In esday morning at his home in Oregon,
in which village he had resided the
past 25 years. The deceased, who was
84 years old, came to Rutland from the
state of New York as a young man,
and until he moved to Oregon was en
gaged in farming.
Elmore Tusler has succeeded in com
pleting the highway improvement for
the town of Dunkirk, which includes a
distance east of town and another from
the southwest corner of the city in the
direction of southwestern Dunkirk. The
last work includes 2,700 feet and ex
hausts the appropriation made by the
town, county and state, for highway
purposes in Dunkirk. Most of the
crushed stone used in
***v-rpr<*
% • ** - *•V4-f> t• l i-i
--titioiia it/ buiiuings.
Evansville
The wedding of Miss Anneta Knudt
son and Clarence E. Winston was very
quietly celebrated at the home of Fred
Winston Wednesday evening. The wed
ding came as a complete surprise to the
many friends of the happy couple. The
bride has held a position in the dry
gooks department of the Economy store
for a long time and is well known in
this city. The groom is a young and
prosperous carpenter of this city.
While driving to Footville to the
creamery early Tuesday morning, Ru
dolph Albrecht, 14 years old, son of
Fred Albrecht, who resides just north
of Footville, lost control of his team
and they made a wild run to Footville,
where they collided with a telephone
pole at the Edgerton corner, throwing
him violently in the wreck of the Vag
on, and inflicting severe internal injur
ies which resulted in his death at about
6 o’clock in the evening. Everything
was done for him that medical and sur
gical aid could do, but the shock was
too great for the young life to combat.
Cambridge
Last Thursday afternoon at 3 o’clock
at the home of Mr. and Mrs. Tom
Kingland occurred the marriage of
their oldest daughter Susan to Tracy
Burthe, Rev. Krostu officiating.
Mr. David Scobie suffered a sudden
attack of what seems to be a blood clot
in the brain on Sunday last. He has
been slowly improving throughout the
the week.
The funeral of Dr. Lucius W Clarke
was held from his late residence Sun
day, Nov. 3, at 1 o’clock. Lucius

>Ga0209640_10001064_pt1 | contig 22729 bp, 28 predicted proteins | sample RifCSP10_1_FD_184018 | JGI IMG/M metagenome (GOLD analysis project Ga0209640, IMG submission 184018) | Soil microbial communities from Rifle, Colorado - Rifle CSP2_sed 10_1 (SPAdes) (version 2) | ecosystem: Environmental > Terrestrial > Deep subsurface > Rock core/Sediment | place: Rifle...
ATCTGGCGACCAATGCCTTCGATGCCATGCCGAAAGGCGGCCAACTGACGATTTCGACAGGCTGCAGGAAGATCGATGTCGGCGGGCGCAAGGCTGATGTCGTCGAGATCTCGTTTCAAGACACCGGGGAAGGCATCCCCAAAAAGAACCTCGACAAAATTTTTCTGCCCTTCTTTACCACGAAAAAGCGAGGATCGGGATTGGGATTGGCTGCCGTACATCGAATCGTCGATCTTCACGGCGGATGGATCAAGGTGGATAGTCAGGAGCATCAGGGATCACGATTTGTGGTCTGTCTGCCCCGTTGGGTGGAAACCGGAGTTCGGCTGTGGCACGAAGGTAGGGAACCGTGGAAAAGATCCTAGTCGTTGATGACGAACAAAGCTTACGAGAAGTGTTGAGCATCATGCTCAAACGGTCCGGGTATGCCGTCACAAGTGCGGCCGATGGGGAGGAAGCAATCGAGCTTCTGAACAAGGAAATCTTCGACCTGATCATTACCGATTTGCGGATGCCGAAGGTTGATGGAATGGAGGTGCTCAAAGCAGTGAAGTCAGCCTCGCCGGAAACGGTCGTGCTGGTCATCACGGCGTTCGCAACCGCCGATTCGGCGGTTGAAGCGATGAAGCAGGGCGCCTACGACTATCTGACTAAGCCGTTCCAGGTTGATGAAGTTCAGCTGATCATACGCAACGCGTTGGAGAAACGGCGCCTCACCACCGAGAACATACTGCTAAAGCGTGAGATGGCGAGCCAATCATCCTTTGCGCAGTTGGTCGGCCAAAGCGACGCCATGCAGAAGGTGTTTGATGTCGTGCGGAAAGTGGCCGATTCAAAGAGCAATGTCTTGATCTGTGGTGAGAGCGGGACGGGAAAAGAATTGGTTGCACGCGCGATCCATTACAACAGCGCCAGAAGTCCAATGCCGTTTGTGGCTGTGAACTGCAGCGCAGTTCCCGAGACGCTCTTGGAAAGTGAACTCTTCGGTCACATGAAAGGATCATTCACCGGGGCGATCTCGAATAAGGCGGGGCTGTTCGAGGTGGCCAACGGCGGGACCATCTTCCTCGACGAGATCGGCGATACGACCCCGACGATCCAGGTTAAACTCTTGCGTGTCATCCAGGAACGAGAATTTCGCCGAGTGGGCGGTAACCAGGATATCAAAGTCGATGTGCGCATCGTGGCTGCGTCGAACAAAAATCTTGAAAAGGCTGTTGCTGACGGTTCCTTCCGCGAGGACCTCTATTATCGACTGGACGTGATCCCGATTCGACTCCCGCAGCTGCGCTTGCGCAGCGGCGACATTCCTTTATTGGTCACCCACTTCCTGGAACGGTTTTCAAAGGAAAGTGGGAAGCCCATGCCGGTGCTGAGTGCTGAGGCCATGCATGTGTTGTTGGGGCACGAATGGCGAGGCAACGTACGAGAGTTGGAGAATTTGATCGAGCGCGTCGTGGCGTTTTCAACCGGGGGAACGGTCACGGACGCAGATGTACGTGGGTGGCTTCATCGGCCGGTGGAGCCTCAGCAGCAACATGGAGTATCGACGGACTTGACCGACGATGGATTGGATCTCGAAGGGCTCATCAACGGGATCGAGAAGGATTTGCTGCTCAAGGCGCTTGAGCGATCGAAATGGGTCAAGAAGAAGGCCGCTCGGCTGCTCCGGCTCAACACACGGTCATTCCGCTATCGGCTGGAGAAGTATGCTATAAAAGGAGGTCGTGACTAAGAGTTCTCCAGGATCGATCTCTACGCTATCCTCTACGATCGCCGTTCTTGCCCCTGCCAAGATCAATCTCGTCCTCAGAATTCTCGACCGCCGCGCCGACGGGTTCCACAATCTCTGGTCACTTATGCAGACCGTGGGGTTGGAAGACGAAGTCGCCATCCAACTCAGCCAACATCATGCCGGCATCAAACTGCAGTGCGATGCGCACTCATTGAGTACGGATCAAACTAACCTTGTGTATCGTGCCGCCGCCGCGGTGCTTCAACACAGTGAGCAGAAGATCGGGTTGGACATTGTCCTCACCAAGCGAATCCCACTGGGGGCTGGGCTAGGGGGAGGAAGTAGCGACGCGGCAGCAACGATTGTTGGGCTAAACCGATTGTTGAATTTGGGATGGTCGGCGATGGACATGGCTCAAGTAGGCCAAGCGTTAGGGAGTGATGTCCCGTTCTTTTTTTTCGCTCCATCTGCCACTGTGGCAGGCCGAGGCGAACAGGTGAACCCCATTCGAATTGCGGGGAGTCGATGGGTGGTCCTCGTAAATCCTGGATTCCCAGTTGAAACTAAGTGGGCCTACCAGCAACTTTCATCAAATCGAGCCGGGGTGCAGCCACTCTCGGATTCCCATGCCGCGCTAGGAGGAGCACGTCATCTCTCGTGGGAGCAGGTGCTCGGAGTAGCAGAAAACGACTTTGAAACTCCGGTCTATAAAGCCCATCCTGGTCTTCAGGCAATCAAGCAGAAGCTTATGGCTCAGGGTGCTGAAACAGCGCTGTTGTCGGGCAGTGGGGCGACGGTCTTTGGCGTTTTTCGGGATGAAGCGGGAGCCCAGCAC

Wadsworth Clarke was born at Win
sted, Conn., on Sept. 19, 1831, the eld
est son of Nathan Wheeler Clarke and
Rebecca Caroline Dickinson and of an
cestry that reached the shores of New
England in 1837. His youth was spent
at Winsted. After seven years of
teaching in the public schools of Litch
field county, he entered the University
of Vermont and was graduated from
the medical department in the class of
’63. He was commissioned assistant
surgeon of the 13th Conn. Vol. Inf. on
July 9, 1863, took part in all of the en
gagements of the regiment in the Red
River campaign, Sherman’s operations
through Georgia, Sheridan’s campaign
in the Shenandoah valley. He was
honorably discharged from the service
of the United States on April 25, 1866.
Removing to Cambridge on July 19,
1866, he entered upon the practice of
his profession here. On June 5, 1867,
he was united in marriage to Biondella
Marie Royce of Oakland, who preceded
him in death on April 26, 1908. There
survive two children, Biondella Rebec
ca, wife of Rev. Moses Breeze, and
Carlisle Royce Clarke, both residents
of this village. He has served the vil
lage as its president for two terms;
was always independent in his political
alliances. His entire life is its own
testimony to ihe high worth of honest,
earnest and loyal manhood. He died in
the home in which he had lived for 45
years on October 31, 1912.
Porter
Miss Ellen Hall of Evansville was a
week end visitor here.
Miss Blanche Wheeler is spending a
few weeks in Edgerton.
Mr. Daniel McCarthy was an over
Sunday visitor in Janesville.
Mr. Fred Hall has returned from a
week’s sojourn at Rice Lake.
Mrs. Leary and granddaughter, Alice
Mooney, of Edgerton spent Sunday
here.
Miss Katie Hyland is spending a few
weeks at the home of D. McCarthy in
Madison.
Mr. John Hyland lost one of his fine